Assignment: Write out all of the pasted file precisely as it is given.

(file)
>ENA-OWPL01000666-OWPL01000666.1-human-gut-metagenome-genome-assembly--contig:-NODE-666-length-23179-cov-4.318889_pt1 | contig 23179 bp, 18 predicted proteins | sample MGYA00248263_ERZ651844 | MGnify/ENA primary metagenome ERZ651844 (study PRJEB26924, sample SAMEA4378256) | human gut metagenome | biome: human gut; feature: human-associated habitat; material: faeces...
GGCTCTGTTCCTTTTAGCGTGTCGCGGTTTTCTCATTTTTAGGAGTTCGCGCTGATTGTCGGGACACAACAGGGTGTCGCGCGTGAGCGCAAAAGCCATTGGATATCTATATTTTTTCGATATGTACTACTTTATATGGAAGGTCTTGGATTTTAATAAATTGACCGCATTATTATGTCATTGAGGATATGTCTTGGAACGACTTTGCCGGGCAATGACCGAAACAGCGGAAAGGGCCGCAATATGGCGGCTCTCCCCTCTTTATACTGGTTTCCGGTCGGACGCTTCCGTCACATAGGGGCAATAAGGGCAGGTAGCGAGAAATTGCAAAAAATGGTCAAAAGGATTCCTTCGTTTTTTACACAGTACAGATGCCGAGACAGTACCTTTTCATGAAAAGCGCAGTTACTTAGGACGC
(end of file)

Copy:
>ENA-OWPL01000666-OWPL01000666.1-human-gut-metagenome-genome-assembly--contig:-NODE-666-length-23179-cov-4.318889_pt1 | contig 23179 bp, 18 predicted proteins | sample MGYA00248263_ERZ651844 | MGnify/ENA primary metagenome ERZ651844 (study PRJEB26924, sample SAMEA4378256) | human gut metagenome | biome: human gut; feature: human-associated habitat; material: faeces...
GGCTCTGTTCCTTTTAGCGTGTCGCGGTTTTCTCATTTTTAGGAGTTCGCGCTGATTGTCGGGACACAACAGGGTGTCGCGCGTGAGCGCAAAAGCCATTGGATATCTATATTTTTTCGATATGTACTACTTTATATGGAAGGTCTTGGATTTTAATAAATTGACCGCATTATTATGTCATTGAGGATATGTCTTGGAACGACTTTGCCGGGCAATGACCGAAACAGCGGAAAGGGCCGCAATATGGCGGCTCTCCCCTCTTTATACTGGTTTCCGGTCGGACGCTTCCGTCACATAGGGGCAATAAGGGCAGGTAGCGAGAAATTGCAAAAAATGGTCAAAAGGATTCCTTCGTTTTTTACACAGTACAGATGCCGAGACAGTACCTTTTCATGAAAAGCGCAGTTACTTAGGACGC